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Pique n' your interest

The Oh-lympics

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On Monday, municipal council at last voted to endorse the Vancouver 2010 bid after months of negotiations with the province over Olympic legacies. The council and mayor voted 6-1 in favour of a resolution to support the games, with Ken Melamed casting the only no vote.

The decision attracted national and international media attention, but there wasn’t much high-fiving in the streets.

Council can be congratulated for sticking to their guns and getting the best deal possible for Whistler from the provincial government, but for most people I’ve talked to the typical reaction to the announcement was a big fat "oh." No exclamation point or question mark.

Maybe an event that is still almost eight years down the road is too distant to expect any real enthusiasm.

For the transient workers, 2010 is about as important a number as the square root of Pi – even if such a number existed, it’s doesn’t affect life a whole lot.

As for the long-term people, let’s just say that some of us have more pressing things to worry about.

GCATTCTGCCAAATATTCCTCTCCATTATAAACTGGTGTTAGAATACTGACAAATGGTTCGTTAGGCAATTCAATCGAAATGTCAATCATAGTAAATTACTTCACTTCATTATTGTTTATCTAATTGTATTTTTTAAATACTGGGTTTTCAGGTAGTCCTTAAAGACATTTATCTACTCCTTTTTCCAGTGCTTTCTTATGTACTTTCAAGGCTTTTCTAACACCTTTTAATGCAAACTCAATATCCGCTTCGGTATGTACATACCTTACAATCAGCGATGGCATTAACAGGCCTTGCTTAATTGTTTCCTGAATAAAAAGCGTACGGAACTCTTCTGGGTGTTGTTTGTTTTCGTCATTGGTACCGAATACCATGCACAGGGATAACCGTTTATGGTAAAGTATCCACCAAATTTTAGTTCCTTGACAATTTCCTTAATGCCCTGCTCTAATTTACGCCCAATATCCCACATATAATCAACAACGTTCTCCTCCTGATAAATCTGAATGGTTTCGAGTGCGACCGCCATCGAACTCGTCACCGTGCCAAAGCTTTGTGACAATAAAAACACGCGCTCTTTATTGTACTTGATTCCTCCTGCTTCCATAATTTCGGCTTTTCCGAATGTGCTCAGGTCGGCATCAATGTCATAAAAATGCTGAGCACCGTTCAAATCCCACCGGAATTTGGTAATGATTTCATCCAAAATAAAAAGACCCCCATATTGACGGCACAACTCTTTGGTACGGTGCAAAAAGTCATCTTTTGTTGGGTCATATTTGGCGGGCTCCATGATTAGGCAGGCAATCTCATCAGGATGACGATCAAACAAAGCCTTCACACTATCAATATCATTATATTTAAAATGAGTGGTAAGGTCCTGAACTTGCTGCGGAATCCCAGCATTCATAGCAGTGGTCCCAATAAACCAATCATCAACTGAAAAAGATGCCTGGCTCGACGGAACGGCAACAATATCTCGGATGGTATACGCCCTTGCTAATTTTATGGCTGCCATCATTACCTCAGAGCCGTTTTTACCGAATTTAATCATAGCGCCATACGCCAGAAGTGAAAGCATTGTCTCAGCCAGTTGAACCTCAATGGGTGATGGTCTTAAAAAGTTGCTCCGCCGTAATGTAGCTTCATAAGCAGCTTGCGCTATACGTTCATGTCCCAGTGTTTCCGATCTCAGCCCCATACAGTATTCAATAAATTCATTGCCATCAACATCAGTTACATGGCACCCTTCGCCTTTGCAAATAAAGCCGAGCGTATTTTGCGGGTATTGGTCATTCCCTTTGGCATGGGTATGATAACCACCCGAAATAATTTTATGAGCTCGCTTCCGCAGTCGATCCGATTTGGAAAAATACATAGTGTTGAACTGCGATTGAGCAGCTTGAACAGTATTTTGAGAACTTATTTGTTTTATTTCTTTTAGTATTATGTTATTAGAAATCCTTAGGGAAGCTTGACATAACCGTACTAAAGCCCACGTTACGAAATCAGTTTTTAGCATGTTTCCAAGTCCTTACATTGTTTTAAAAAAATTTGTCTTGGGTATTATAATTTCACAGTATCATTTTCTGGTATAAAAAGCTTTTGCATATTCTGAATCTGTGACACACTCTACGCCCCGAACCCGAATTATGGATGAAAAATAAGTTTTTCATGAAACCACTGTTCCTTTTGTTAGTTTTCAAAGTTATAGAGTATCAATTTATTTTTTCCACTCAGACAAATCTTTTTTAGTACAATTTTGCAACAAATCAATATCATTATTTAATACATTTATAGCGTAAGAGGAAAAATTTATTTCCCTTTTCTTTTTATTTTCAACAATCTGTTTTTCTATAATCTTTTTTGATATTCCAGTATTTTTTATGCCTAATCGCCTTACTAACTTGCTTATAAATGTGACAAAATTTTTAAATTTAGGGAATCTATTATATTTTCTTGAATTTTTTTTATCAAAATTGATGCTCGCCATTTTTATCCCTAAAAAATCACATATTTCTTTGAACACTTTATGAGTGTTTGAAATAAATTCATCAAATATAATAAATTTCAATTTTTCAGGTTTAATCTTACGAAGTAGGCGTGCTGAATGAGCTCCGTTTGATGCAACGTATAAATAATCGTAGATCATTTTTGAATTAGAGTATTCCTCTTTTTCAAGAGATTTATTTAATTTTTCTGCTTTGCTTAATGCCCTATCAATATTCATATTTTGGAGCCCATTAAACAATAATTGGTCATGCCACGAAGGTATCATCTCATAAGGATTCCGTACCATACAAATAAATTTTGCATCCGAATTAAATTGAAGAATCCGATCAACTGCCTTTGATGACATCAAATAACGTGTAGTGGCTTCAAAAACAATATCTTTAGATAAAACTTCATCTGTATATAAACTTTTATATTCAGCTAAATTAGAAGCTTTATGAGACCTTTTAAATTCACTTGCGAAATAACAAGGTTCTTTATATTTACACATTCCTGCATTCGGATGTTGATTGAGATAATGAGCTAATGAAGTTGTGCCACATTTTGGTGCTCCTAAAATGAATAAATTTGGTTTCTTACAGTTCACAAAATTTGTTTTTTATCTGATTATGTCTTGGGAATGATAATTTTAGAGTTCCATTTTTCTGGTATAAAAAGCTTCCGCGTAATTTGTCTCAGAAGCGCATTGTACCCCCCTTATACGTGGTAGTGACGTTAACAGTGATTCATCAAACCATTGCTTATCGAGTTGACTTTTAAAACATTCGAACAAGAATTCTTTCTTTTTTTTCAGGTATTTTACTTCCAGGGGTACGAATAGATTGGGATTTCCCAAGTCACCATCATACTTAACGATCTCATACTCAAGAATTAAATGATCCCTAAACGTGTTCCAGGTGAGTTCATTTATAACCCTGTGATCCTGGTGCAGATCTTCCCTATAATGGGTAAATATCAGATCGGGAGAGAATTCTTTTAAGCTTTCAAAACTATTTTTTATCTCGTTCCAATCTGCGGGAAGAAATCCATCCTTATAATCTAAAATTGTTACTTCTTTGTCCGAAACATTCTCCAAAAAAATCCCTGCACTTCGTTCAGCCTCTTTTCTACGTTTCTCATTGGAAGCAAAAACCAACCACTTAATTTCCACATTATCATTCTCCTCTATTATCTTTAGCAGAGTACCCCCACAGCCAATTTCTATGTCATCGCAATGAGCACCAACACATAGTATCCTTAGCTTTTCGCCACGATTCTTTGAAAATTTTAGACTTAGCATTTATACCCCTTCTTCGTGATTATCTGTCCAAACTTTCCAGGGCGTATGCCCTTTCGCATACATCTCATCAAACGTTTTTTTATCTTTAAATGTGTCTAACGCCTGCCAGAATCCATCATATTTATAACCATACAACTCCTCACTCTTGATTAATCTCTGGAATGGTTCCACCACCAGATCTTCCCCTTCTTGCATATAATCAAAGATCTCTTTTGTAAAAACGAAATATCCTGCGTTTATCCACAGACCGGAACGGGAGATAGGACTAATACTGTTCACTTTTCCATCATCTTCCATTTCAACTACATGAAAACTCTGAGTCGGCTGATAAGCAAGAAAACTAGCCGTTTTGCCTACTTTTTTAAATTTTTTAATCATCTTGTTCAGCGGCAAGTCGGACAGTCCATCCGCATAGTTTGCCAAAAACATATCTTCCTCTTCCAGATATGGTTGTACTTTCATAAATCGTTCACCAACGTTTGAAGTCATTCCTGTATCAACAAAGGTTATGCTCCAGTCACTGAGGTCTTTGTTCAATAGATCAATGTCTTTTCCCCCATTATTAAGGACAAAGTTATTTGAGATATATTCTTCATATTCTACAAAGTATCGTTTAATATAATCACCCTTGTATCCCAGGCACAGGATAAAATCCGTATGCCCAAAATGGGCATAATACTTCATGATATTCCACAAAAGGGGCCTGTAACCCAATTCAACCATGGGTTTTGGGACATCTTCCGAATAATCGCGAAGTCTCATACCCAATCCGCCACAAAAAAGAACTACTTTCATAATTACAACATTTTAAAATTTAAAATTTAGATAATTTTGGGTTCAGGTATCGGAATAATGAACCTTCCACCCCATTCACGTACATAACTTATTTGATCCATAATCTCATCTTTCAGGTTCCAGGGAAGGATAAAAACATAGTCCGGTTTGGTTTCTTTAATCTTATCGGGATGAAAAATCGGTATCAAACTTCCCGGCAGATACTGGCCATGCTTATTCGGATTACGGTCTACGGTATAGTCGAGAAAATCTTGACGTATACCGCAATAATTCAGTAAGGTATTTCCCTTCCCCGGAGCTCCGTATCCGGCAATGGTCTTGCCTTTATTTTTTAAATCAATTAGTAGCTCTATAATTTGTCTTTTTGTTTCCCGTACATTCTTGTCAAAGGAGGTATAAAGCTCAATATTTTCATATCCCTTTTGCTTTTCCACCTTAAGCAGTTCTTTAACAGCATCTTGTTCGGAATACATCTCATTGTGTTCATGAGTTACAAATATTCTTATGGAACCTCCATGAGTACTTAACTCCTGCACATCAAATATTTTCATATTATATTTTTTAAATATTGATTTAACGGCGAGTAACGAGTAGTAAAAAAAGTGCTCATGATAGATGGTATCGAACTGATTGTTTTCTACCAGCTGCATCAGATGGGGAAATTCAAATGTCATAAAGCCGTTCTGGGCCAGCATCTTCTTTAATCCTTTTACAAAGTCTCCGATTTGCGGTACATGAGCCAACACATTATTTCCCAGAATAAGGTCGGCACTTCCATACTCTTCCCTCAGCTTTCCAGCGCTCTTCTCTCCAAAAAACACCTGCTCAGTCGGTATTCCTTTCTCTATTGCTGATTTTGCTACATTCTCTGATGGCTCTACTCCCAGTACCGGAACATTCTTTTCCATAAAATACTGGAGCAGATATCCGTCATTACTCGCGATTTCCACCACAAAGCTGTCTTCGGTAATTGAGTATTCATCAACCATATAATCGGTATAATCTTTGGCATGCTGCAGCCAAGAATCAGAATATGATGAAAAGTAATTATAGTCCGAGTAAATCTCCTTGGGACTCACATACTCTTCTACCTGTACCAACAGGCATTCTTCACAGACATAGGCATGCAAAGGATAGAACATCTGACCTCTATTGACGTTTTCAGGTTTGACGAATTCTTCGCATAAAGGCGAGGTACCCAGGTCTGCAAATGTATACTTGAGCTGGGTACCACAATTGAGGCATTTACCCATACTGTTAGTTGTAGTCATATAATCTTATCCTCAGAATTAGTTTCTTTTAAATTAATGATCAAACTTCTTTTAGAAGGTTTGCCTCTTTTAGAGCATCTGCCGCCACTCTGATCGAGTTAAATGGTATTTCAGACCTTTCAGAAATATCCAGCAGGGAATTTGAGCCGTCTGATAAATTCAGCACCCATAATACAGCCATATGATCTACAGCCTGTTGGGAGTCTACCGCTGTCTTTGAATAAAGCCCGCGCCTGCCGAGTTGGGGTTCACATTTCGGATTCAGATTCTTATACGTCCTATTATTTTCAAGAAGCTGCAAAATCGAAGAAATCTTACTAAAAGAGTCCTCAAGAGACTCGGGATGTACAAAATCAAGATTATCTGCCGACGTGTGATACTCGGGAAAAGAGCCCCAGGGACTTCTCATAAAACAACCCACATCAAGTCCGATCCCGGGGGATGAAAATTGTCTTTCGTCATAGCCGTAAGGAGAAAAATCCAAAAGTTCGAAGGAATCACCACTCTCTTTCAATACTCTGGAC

Like, will we even be able to afford to live in Whistler in another eight years? Check out the classified section under long term accommodation and you’ll see what I mean – home ownership is a pipe dream for people who can easily spend half their paycheques to rent a tiny basement suite.

The Olympics will generate some affordable staff housing, but that’s something we need Thursday, not in 2010. By then it will be too late for many of us.

Affordability and employee housing is quickly becoming the leading campaign issue in the Whistler municipal election, but it’s not like you can fault previous councils for doing nothing. It’s just that the supply they created just can’t keep up with the demand.

Part of the reason for the shortage is the simple fact that Whistler’s population is growing. Between 2000 and 2001, the permanent population increased from 9,676 to 9,965. It’s hardly a refugee crisis, but we needed to create 289 more employee beds just to keep up, and there was already a shortage to begin with.

Another reason that council can’t keep up with housing demands – and I refer you once again to the classified section – is that there is no longer any affordable housing in the valley that isn’t specifically designated and controlled as such. Rent costs are going up, and there are fewer low-end rental properties available every year.

The smallest, most dilapidated A-frame will fetch more than half a million dollars these days because the land is so valuable. Developers can afford to buy these properties, tear the existing houses down, build larger residences, and still manage to sell them for a sizeable profit. With that kind of money floating around, landlords don’t have a lot of incentive to rent their places anymore.

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